How can nature reduce your stress?Reduction in mental arousal: Research shows that spending time in nature has restorative properties due to its lower level of mental arousal. Exposure to the natural environment can also mediate stress by decreasing emotions such as anger, aggression and fear and can actually increase positive emotions such as happiness and friendliness immediately.
Recharging the brain: The prefrontal cortex of our brain that is in charge of decision making and cognition, is constantly being bombarded by stimuli. Eventually this can lead to burn out, fatigue and anxiety. Time in nature can give your brain that much needed break and can boost mental abilities such as short-term memory.
Buffering stressful events: Stressful life events can leave us feeling vulnerable and trapped. Access to nature has been shown to provide a distraction and the temporary feeling of "being away". When we create a buffer by removing ourselves from the perceived threat and look at a stressful event from a calm rather than fearful perspective, we can reclaim agency and control over our lives. Nature should be an important tool in your kit to combat anxiety.
How long do I need to be outside to see the effects?In terms of how long you should be outside, there is evidence suggesting that walking for 90 minutes a day in nature can reduce activity in the part of the brain that is linked to negative rumination. More reasonably, 20-30 minutes 3-4 days a week will have the same stress relieving properties and is a great way to incorporate daily physical activity into your life which we also know decreases stress.
How to make the most out of a nature walk
1. Disconnect completely! Leave your cell phone in the car or at home. The point of the nature walk is to disconnect from the technology that drives your anxiety. It may feel challenging to go out without your phone, but if you really want to combat your anxiety take that first step. Carve out time to be without technology and see how good you feel!
2. Be present! Thinking about the past or the future largely contributes to symptoms of anxiety. If you can live in the moment, you are not worrying about what responsibilities that you have waiting for you, or what mistakes you've made in the past. And what better time to live in the present when you are strolling through a beautiful forest? Focus on the breeze through your fingers as you walk, or the crickets and birds chirping. Stay grounded and calm and you will reap the rewards of your time in nature.
3. Breathe! To help you stay present, focus on your breathing. We know that deep breathing practices help to calm the mind, especially when anxiety is present. So let's compound the calming effects of breathing with the restorative effects of nature. What sort of things do you smell? Are there some fragrant flowers still in bloom? Take deep breaths, really expanding your belly and drink in all that nature has to offer.
Here are 5 tips to bring nature to your everyday environment:
1. Make sure your work space has plants! Have you ever noticed that an office or home with plants is more soothing? Integrating healing gardens in your place of work can increase mental, emotional and spiritual well-being by creating an opportunity for quiet reflection and restoration of the mind. Your healing garden doesn't have to be fancy. Just having a few plants that bring you a sense of calmness can make all the difference.
2. Listen to the sound of nature! Listening to soundscapes can also aid in reducing anxiety. MRI reports measuring brain activity while listening to sounds recorded from nature reflected similar activity that occurs during periods of wakeful rest. Similar effects hold true from looking at photographs that signify meaning to the individual.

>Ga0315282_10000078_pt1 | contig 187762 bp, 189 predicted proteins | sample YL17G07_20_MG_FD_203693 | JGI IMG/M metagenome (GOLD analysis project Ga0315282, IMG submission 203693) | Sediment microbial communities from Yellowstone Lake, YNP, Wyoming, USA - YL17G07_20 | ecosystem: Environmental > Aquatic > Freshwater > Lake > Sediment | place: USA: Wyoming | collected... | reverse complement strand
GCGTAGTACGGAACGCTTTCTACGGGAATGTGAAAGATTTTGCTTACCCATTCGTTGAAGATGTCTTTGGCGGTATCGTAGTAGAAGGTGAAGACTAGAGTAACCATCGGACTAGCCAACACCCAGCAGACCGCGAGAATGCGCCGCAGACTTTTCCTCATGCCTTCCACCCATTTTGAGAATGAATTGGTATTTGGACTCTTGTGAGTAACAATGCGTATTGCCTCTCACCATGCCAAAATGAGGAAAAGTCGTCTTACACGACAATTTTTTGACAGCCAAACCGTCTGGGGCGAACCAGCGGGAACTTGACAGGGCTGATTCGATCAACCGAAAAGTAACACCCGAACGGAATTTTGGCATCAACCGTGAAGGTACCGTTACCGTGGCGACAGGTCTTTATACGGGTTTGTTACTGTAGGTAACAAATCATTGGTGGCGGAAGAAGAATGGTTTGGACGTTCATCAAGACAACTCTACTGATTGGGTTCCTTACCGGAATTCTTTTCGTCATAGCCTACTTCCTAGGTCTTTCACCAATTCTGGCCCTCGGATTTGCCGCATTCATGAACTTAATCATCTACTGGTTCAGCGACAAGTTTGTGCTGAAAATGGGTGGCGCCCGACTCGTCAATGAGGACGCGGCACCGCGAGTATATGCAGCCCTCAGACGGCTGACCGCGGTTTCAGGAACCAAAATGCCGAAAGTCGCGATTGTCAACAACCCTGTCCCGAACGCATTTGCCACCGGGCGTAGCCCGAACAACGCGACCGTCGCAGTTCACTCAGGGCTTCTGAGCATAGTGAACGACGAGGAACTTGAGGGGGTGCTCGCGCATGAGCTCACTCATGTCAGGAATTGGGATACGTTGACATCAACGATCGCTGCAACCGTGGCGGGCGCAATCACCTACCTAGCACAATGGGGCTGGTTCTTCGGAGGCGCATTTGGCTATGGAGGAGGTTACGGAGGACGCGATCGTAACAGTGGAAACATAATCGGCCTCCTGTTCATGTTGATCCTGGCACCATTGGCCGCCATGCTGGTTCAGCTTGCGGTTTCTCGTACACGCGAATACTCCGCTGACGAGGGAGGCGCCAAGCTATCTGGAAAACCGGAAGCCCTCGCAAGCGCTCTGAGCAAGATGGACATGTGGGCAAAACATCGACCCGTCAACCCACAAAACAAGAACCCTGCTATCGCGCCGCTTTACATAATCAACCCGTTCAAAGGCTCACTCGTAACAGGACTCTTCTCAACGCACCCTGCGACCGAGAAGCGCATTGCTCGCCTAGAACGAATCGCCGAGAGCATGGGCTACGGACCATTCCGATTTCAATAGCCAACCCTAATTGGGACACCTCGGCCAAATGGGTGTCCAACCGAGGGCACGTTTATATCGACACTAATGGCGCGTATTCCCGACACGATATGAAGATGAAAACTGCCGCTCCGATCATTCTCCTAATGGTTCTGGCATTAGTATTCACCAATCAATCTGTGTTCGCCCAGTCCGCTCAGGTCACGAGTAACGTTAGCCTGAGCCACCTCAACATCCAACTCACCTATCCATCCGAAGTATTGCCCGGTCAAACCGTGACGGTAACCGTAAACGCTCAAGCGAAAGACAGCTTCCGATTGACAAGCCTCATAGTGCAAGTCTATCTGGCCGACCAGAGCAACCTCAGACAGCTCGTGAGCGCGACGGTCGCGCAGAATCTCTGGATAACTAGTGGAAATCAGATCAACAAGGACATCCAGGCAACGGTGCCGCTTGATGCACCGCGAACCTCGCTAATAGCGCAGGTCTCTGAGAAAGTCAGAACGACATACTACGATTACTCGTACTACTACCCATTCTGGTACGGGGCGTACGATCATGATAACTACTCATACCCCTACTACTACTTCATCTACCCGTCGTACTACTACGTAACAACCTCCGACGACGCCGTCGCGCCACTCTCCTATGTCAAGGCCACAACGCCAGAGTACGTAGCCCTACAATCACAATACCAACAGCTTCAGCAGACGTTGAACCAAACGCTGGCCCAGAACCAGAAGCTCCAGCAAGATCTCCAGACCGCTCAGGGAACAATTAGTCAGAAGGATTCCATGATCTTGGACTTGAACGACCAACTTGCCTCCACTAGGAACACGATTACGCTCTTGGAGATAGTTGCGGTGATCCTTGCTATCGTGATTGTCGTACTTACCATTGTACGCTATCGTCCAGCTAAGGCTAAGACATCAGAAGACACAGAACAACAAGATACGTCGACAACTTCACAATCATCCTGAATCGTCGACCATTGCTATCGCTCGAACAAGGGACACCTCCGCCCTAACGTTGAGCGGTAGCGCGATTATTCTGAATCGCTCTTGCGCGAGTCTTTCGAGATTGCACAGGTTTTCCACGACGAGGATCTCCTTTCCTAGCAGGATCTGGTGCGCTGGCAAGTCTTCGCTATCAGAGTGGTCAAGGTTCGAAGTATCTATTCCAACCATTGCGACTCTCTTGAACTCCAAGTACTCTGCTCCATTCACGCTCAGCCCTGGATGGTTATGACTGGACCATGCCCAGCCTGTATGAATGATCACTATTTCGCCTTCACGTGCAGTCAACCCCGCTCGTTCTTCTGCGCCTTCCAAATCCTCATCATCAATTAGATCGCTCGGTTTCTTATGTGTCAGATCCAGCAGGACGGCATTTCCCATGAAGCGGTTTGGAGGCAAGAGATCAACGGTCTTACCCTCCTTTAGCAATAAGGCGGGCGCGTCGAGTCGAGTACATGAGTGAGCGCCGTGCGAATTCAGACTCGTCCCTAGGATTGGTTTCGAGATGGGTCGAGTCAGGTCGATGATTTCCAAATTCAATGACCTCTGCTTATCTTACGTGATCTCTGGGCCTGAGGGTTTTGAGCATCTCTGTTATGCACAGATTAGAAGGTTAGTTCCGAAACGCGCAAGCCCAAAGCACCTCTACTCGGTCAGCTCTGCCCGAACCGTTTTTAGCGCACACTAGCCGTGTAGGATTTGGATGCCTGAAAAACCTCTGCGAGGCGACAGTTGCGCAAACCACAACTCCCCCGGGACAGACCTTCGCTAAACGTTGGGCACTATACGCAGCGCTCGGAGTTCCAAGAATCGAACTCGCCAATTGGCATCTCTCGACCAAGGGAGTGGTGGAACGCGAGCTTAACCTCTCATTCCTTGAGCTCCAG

3. Take a break! Stuck in the office all day staring at your computer? Make sure you take time out of your day to get outside. It can be a five minute walk around your building, or even just cracking the window and breathing in fresh air.
4. Find a restorative urban environment! Not all urban environments are depleting. Find a place that makes you feel like you are "getting away". This can be your favourite museum or an architectural building. As long as the building does not overload the attentive system and provides a level of fascination, the "artificial" environment can fill in the gaps.
5. Find a friend! Try catching up with friends in the great outdoors instead of sitting in a restaurant or coffee shop. Enlist a friend or a partner to go for a daily walk. Together you can be accountable for each other and provide motivation and encouragement. Social interaction is another important aspect of mental health and wellbeing.
Find your space to create inner peace! There are many trails in Markham to choose from. A sample of what can be found is listed below:
- Milne Dam Conservation park Trail
- Rouge valley Trail
- Bob Hunter Memorial Park
- Toogood Pond
Need help finding a trail close by, here's an application you can download on your phone or computer to locate a trail near you and bring you back to nature.
All trails: https://apps.apple.com/ca/app/alltrails-hike-bike-run/id405075943
Finding your anxiety to be unbearable? Talk to your Naturopathic Doctor
Feelings of anxiety can be very overwhelming. Remember to alway seek help if you are having trouble managing your symptoms. Walks in nature can help you, but sometimes you may need more support. There are many other resources that are available to you to address your concerns. Ask your naturopathic Doctor about what treatments are right for you.
Ann-Marie Regina is a Naturopathic Doctor (pending) at Naturopathic Foundations Health Clinic with a focus on helping patients make healthy lifestyle choices that are specific to them. If you want to learn more about what your body and mind need, Ann-Marie Regina, ND (pending) can help you. Please call the clinic at 905-940-2727.